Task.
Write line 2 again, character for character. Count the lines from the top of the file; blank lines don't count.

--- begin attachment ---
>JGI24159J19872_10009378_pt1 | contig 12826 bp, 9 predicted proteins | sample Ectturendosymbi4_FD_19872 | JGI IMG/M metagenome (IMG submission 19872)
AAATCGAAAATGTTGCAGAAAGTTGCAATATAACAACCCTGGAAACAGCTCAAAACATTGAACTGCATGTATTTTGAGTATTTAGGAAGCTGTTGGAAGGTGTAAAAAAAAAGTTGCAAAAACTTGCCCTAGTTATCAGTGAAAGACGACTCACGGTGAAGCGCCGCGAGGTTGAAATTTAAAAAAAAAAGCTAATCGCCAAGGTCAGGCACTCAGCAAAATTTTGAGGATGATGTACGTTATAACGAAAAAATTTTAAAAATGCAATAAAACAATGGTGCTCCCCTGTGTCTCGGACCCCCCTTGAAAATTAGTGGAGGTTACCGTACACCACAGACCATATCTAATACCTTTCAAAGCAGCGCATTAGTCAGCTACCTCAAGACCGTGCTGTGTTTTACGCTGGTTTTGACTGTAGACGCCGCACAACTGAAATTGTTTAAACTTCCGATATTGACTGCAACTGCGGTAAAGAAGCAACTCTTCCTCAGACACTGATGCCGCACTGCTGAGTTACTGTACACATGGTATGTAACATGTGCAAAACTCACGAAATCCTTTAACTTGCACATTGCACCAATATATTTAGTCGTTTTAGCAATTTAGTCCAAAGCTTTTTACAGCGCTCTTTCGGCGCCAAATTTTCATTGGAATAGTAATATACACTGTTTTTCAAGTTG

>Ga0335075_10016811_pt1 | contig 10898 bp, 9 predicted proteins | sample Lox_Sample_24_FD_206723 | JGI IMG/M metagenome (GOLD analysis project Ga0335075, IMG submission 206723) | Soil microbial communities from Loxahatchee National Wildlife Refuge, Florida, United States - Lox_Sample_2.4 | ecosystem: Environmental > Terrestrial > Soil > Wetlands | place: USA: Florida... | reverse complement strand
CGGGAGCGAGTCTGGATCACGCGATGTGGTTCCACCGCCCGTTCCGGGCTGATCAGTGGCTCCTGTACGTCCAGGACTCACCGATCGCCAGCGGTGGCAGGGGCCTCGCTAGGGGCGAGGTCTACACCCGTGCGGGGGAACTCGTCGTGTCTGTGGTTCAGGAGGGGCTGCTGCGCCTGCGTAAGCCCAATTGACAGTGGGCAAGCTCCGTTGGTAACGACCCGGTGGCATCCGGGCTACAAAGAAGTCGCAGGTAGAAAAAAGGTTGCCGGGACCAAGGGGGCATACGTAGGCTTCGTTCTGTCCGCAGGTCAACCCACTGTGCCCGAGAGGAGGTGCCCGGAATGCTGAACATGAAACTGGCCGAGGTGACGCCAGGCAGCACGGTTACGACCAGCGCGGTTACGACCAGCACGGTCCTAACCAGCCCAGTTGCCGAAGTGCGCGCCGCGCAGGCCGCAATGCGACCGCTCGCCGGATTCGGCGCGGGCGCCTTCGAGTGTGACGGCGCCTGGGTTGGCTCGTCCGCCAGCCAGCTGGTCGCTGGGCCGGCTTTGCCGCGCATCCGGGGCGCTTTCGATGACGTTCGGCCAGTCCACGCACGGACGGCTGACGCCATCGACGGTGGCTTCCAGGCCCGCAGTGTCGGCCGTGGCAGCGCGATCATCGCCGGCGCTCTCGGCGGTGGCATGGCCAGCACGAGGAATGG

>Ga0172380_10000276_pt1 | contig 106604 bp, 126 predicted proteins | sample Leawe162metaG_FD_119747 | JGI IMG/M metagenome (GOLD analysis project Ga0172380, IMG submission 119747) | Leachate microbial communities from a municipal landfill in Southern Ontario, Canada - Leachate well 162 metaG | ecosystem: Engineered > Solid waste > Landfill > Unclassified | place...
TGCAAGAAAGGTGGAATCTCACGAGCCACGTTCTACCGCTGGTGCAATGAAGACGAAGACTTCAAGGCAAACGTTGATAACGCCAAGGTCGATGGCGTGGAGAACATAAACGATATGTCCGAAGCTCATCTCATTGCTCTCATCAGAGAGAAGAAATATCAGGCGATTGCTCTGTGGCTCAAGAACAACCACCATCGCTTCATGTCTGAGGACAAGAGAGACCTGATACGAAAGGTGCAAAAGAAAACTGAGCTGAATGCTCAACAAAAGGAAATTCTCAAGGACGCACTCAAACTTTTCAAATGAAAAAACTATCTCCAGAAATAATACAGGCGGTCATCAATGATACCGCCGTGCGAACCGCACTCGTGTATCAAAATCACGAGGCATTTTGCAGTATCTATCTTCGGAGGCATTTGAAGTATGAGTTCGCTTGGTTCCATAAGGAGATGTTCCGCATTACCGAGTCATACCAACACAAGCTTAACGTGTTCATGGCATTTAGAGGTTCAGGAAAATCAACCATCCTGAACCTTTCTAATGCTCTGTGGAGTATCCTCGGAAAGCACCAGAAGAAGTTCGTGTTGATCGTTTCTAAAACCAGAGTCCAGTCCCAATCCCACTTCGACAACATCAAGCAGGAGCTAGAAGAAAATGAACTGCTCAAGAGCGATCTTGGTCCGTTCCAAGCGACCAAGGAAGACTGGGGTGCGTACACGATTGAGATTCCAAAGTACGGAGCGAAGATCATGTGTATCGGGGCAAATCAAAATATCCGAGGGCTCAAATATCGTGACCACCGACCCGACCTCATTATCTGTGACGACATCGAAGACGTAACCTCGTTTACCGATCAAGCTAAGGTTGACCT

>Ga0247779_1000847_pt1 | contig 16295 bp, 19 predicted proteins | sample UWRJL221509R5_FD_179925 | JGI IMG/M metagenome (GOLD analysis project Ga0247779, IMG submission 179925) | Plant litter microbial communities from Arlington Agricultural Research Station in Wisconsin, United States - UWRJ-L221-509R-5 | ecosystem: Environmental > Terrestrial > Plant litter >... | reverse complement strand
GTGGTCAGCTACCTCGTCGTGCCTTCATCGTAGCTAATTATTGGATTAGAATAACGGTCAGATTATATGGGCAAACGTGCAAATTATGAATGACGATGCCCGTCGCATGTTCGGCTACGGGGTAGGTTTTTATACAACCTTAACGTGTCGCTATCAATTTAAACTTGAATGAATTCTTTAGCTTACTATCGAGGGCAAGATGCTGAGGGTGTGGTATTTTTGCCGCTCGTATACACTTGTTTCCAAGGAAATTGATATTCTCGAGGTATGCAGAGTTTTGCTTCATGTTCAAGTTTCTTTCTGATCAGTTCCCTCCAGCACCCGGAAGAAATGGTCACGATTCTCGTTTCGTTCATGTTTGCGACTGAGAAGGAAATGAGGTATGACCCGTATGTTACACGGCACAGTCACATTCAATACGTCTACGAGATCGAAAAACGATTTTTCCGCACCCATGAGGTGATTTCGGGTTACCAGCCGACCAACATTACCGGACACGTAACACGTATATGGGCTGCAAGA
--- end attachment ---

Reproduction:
AAATCGAAAATGTTGCAGAAAGTTGCAATATAACAACCCTGGAAACAGCTCAAAACATTGAACTGCATGTATTTTGAGTATTTAGGAAGCTGTTGGAAGGTGTAAAAAAAAAGTTGCAAAAACTTGCCCTAGTTATCAGTGAAAGACGACTCACGGTGAAGCGCCGCGAGGTTGAAATTTAAAAAAAAAAGCTAATCGCCAAGGTCAGGCACTCAGCAAAATTTTGAGGATGATGTACGTTATAACGAAAAAATTTTAAAAATGCAATAAAACAATGGTGCTCCCCTGTGTCTCGGACCCCCCTTGAAAATTAGTGGAGGTTACCGTACACCACAGACCATATCTAATACCTTTCAAAGCAGCGCATTAGTCAGCTACCTCAAGACCGTGCTGTGTTTTACGCTGGTTTTGACTGTAGACGCCGCACAACTGAAATTGTTTAAACTTCCGATATTGACTGCAACTGCGGTAAAGAAGCAACTCTTCCTCAGACACTGATGCCGCACTGCTGAGTTACTGTACACATGGTATGTAACATGTGCAAAACTCACGAAATCCTTTAACTTGCACATTGCACCAATATATTTAGTCGTTTTAGCAATTTAGTCCAAAGCTTTTTACAGCGCTCTTTCGGCGCCAAATTTTCATTGGAATAGTAATATACACTGTTTTTCAAGTTG